An apt metaphor for The August Show at ART123 Gallery–opening Saturday, August 10 from 7 – 9pm (during ArtsCrawl)–is an illuminating prism. Showcasing 22 local artists and over 70 artworks in a variety of media, it provides an array of diverse perspectives into Gallup’s past and present.
Importantly, two-thirds of the featured artists are Native, representing the first peoples to call what we now know as Gallup home—as Diné artist Clint Holtsoi’s painting “We Never Left” reminds us—by sharing stories, beliefs and imagery from their cultures.
Zuni artist Dennis Dewa Jr. is quick to point out that the Zuni people are an essential part of Gallup’s history, diversity and community: “As I deconstruct the ‘diversity’ in the area, I find myself part of it,” he says. Dewa’s paintings reflect Zuni values.
For The August Show, Diné artist Adam Maria explores a new (for him) medium: pencil drawing. Maria’s drawings recreate historic photographs of Navajo people. “The people in the photos have stories to tell. The drawings hopefully show a bit of these tales,” he says.
Diné artist Adam Maria Indigenizes Gallup’s history by recreating historic photographs of Navajo people in pencil sketches and drawings. “The people in the photos have stories to tell,” he says. “The drawings hopefully show a bit of these tales.”
Diné artist Sage Addington also re-imagines historic photographs in a series entitled “Memory Lane,” combining past and present in digital art. “My Cheii told me about how much he has seen Gallup change through the years; dirt roads now pathed, bridges now made, and caves covered up,” she says. “I always wondered what it would be like to walk through old Gallup…the stories the streets could tell, the things the walls have seen, the Gallupians who have walked where I’ve walked, lived where I’ve lived, and strolled through the same memory lanes.”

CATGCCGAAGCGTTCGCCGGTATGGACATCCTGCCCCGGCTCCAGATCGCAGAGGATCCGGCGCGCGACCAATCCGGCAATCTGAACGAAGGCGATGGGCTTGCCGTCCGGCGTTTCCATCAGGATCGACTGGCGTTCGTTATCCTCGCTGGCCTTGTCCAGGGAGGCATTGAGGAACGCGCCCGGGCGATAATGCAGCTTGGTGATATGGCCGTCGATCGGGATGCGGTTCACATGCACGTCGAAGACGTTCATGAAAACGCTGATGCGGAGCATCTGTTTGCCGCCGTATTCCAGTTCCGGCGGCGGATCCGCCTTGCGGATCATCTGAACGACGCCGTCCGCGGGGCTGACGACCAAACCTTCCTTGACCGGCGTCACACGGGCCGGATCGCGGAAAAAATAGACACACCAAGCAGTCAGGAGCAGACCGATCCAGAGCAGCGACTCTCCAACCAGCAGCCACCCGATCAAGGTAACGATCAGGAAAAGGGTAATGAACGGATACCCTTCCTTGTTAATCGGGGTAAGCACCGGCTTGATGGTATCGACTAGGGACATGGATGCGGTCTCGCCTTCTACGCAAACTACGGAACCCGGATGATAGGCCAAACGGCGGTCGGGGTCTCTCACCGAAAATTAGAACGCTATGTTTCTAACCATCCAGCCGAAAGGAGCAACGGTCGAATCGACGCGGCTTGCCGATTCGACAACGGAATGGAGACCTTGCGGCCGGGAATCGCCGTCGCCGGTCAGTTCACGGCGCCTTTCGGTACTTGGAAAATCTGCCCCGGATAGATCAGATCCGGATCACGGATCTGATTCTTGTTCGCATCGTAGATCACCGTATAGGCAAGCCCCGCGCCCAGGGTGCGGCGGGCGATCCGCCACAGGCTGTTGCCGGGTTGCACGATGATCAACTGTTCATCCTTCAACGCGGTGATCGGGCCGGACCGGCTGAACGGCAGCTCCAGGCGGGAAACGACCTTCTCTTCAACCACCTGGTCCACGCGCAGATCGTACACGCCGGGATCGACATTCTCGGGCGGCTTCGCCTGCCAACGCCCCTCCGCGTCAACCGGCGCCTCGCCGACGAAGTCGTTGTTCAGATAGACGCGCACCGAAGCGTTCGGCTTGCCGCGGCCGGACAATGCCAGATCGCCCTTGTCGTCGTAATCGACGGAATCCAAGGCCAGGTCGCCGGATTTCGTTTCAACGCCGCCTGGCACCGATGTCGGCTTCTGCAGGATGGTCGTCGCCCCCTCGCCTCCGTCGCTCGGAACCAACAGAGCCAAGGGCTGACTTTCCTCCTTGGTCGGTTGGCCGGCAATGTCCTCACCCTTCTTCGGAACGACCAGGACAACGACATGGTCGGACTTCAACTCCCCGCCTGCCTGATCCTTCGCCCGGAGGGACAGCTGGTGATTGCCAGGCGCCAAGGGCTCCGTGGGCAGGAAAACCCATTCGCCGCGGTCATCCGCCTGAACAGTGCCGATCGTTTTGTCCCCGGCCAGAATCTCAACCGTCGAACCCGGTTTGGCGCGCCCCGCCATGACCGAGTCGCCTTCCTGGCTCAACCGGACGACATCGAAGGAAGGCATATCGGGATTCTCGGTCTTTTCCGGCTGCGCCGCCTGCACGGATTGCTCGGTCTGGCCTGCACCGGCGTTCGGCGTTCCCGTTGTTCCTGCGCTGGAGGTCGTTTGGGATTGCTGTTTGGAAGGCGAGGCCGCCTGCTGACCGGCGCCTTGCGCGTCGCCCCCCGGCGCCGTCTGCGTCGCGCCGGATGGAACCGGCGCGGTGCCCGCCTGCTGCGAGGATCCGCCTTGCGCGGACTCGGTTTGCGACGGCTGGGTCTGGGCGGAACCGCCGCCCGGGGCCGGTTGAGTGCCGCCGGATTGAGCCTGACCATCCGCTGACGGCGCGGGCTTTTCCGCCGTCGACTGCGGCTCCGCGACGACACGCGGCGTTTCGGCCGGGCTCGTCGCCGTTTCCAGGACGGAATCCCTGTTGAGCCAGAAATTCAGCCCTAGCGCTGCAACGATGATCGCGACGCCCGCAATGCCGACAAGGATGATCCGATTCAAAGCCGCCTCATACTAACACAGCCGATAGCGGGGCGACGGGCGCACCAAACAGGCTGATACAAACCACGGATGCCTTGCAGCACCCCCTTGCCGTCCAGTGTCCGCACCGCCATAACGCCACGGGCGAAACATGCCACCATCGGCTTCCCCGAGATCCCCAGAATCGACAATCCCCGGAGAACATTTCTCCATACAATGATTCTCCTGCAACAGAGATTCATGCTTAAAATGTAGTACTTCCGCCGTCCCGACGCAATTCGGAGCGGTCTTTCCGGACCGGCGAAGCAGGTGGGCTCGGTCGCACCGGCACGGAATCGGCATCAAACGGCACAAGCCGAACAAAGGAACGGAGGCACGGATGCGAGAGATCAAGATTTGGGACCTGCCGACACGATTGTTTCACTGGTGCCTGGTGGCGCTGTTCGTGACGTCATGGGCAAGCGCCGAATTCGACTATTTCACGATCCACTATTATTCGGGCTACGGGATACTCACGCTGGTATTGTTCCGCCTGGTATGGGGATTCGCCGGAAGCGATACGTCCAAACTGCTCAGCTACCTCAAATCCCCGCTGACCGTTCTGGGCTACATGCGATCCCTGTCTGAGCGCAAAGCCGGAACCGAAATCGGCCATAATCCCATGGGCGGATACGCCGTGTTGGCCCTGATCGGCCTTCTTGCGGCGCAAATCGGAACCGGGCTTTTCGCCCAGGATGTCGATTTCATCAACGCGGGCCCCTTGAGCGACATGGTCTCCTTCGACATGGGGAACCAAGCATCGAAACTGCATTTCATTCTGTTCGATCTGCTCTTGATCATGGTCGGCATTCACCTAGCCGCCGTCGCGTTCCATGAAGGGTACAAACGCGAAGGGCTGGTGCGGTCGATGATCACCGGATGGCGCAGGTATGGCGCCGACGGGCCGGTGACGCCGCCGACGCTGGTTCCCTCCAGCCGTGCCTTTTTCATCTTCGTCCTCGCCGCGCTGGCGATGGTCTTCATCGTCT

A highlight of The August Show is a collaborative painting by the Gallup Art Club that speaks to the spirit of the Show and the heart of Gallup. As the
Club explains, “The artwork is a collaboration between four Gallup artists of four different ethnicities. It is done in a variety of styles, showing three different animals enjoying spring blessings and leaving in peace together in Gallup.”
To that end, Native artist Demetria Dale, who uses color to access emotions and lines to explore different perspectives in painting, sums up The August Show saying, “Art can bring many diversities together to create an inspiring community from our history.
Hear directly from The August Show artists in an artist talk at 7:00pm on Tuesday, August 27 at ART123 Gallery (as part of the monthly 2nd Look on 2nd Street event, which runs from 6 – 8pm).